KNOXVILLE, Tenn. (WKRN) – Former University of Tennessee women’s basketball coach Pat Summitt has passed away at the age of 64.
Shortly after her death, Summitt’s son Tyler released a statement, which said in part, “It is with tremendous sadness that I announce the passing of my mother, Patricia Sue Head Summitt. She died peacefully this morning at Sherrill Hill Senior Living in Knoxville surrounded by those who loved her most.”
Summitt’s 38 seasons of success
Legendary Lady Vols Head Coach Emeritus Pat Summitt’s career as the winningest coach in college basketball history spanned nearly four decades and earned her a reputation as one of the toughest coaches of either a men’s or women’s team.
Summitt was born Patricia Sue Head in 1952 in Clarksville, Tennessee. Her family moved to nearby Henrietta when she was in high school so she could play basketball.
She played basketball for four years at Cheatham County Central High and today the gymnasium bears the name of the legendary coach who touched the lives of many.
She then attended University of Tennessee at Martin, where she played for the school’s first women’s basketball team.
PAT SUMMITT STATISTICS
- 1974-2012 – University of Tennessee Head Coach
- 1977 – U.S. Junior National Team
- 1979 – Pan American Games Team
- 1979, 1983 – World Championships Team
- 1980 – U.S. Olympic Basketball Assistant
- 1984 – U.S. Olympic Basketball Head Coach
- 1970-74 – UT Martin
- 1973 – U.S. World University Games Team
- 1975 – Pan American Games Team
- 1975 – World Championship Team
- 1976 – U.S. Olympic Team (co-captain)
Summitt was hired as a graduate assistant at the University of Tennessee, Knoxville just before the 1974-75 season at the age of 21. She was then named head coach when the previous head coach suddenly resigned. Some of her players were only a year younger than she. Her first win came about a month into her coaching career against Middle Tennessee State University.
In her second season, Summitt led the Lady Vols to a 16-11 record, while at the same time earning her master’s degree in physical education and training as co-captain of the first United States Women’s National Basketball team at the 1976 Olympics as a player. The team won the silver medal.
The wins then started piling up as her team got better with each passing season. The Lady Vols closed the 1970s by winning the first-ever SEC tournament and competing in back-to-back Association for Intercollegiate Athletics for Women Final Fours.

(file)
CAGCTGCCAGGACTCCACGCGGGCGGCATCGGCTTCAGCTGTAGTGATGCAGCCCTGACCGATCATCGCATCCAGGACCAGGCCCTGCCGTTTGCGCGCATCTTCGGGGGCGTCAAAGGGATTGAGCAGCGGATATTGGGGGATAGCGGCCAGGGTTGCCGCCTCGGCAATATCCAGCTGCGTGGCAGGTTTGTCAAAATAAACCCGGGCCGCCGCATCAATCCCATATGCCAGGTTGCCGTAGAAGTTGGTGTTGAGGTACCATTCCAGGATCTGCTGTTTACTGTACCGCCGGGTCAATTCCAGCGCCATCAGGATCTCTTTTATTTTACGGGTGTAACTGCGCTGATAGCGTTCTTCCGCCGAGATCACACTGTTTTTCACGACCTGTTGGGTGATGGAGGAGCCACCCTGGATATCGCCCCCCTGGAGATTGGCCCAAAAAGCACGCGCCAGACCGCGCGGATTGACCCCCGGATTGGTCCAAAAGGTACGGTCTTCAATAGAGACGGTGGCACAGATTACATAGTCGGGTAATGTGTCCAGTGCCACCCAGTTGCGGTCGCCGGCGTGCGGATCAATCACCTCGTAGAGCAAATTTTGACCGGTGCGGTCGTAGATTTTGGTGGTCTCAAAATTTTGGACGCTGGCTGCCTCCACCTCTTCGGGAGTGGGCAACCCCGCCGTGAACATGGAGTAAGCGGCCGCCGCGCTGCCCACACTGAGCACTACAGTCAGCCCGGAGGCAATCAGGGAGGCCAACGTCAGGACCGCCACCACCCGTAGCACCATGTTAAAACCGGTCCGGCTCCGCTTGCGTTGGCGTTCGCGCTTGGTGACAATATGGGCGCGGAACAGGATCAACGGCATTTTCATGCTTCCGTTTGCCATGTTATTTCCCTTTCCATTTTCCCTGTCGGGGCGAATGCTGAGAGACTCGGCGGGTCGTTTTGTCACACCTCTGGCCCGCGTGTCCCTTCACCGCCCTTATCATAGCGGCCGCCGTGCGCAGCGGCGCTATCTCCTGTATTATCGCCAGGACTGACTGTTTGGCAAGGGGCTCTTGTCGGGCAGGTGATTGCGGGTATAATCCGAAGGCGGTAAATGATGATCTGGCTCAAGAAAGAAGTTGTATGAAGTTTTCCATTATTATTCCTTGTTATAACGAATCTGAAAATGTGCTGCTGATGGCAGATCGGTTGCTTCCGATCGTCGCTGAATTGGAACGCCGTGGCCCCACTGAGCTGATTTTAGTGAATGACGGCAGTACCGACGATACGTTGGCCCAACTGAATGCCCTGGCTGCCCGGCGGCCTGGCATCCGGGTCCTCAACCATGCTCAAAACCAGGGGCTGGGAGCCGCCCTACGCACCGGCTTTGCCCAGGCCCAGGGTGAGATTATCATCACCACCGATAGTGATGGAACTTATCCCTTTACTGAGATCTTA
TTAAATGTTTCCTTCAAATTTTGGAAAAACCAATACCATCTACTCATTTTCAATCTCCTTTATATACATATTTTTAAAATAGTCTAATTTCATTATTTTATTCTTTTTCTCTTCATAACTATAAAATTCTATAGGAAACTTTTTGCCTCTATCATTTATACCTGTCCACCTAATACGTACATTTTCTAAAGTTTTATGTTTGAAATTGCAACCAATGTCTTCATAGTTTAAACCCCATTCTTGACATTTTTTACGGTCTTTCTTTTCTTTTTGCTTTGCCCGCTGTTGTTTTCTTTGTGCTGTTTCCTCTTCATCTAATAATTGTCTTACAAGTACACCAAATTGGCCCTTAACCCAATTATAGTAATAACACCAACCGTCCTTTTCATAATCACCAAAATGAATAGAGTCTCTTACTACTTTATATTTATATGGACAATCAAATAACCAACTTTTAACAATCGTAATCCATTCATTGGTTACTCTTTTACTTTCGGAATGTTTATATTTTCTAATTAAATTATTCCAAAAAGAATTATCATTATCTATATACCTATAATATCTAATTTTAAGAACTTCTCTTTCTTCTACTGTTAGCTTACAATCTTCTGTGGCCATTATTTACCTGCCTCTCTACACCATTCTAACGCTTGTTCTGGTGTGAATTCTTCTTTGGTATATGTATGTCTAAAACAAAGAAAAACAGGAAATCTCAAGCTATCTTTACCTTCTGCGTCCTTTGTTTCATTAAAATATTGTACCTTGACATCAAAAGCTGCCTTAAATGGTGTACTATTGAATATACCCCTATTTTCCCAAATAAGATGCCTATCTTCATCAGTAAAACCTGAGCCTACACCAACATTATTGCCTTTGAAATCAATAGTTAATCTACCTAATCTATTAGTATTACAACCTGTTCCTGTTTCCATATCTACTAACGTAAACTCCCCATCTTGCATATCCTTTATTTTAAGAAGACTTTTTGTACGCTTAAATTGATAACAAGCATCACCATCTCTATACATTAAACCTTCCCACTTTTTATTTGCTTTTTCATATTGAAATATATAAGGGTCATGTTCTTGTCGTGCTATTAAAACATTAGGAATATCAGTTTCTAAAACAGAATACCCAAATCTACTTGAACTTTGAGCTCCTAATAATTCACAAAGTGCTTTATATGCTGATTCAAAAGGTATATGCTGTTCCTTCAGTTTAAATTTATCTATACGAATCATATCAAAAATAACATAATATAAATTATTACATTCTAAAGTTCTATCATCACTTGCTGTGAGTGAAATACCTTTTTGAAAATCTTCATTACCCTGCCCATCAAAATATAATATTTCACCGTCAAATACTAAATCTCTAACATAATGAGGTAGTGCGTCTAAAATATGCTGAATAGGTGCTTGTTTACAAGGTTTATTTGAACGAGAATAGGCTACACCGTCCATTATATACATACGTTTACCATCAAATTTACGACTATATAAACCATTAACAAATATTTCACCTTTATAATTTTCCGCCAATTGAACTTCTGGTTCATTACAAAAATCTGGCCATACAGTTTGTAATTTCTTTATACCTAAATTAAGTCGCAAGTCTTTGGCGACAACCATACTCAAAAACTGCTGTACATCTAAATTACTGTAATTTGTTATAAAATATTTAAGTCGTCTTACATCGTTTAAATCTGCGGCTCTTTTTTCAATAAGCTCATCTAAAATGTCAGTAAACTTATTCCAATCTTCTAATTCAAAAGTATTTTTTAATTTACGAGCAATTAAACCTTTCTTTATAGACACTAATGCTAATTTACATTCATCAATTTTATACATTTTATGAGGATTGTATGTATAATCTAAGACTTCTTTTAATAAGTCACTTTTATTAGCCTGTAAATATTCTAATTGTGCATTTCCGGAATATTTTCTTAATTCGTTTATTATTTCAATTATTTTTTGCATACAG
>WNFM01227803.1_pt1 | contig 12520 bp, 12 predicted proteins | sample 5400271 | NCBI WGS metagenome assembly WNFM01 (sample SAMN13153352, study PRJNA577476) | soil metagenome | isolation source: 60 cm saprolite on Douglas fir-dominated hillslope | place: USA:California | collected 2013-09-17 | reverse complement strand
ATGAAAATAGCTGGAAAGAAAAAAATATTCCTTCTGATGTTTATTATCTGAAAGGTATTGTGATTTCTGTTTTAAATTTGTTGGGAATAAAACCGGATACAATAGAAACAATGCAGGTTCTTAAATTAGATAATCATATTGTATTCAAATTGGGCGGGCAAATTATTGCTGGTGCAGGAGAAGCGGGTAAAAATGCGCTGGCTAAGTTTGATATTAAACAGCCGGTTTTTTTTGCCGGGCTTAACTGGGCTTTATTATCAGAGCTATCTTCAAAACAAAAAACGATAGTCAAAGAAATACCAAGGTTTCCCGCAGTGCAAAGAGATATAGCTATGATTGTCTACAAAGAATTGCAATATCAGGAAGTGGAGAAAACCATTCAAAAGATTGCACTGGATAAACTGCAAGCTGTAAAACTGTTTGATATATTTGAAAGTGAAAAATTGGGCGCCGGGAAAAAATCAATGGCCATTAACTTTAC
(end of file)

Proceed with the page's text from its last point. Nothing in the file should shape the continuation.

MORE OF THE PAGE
The 1981-82 season had the first-ever NCAA Women’s basketball tournament. The Lady Vols were one of 32 teams invited and named a No. 2 seed. The team upset top seeded USC to advance to the Final Four, where they lost to eventual tournament winner Louisiana Tech.
Summitt won her 300th game in December 1982. Summit was named head coach of the team that eventually represented the USA at the 1984 Olympics. The team won all eight of its games and the gold medal.
The Lady Vols’ first national title came in 1987 when they defeated Louisiana Tech. Their 500th win came early in the 1993-94 season.
The 1997-98 season is generally considered Summitt’s best, with a top-ranking recruiting class and star player Chamique Holdsclaw. The team went undefeated with a 39-0 season and only three teams came within 10 points of beating the team. The Lady Vols defeated Louisiana Tech for a third straight national title.
The Lady Vols was named co-team of the decade at the 2000 ESPY Awards along with the Florida State Seminoles football team.
Summitt’s team continued powering through the 2000s, with such highly regarded players as Candace Parker and her 880th win, making her the all-time winningest coach in NCAA basketball history.
In 2011, Summitt announced that she had an early onset of dementia, Alzheimer’s type. Later that year, she formed the Pat Summitt Foundation Fund, which helped fight the disease.
Retirement and ‘We Back Pat’
After retiring, Summitt was named head coach emeritus. She ended her 38-year coaching career with 1,098 wins.
Summitt won the Arthur Ashe Courage Award at the 2012 ESPYs and the Presidential Medal of Freedom that same year for her courageous announcement and the amount of awareness she was helping to bring to dementia-related illnesses.
The “We Back Pat” campaign sprung up overnight upon Summitt’s retirement announcement, going viral worldwide. In her retirement, her Pat Summitt Foundation worked tirelessly to raise funds for cutting-edge research for Alzheimer’s and other similar diseases. The Pat Summitt Alzheimer’s Clinic at the University of Tennessee Medical Center is set to open this December.
Her son, Tyler, followed in her coaching footsteps, coaching the Louisiana Tech Techsters from 2014-16.
Pat Head Summitt Drive on the UT Martin campus and Pat Head Summitt Street on the UTK campus were named in her honor. The basketball court at Thompson-Boling Arena was named “The Summitt” in her honor in 2005. UT Martin also named its basketball court the Pat Head Summitt Court for the former star player.
Flags over the Tennessee Capitol and state offices will remained lowered through sunset on Thursday in Summitt’s honor.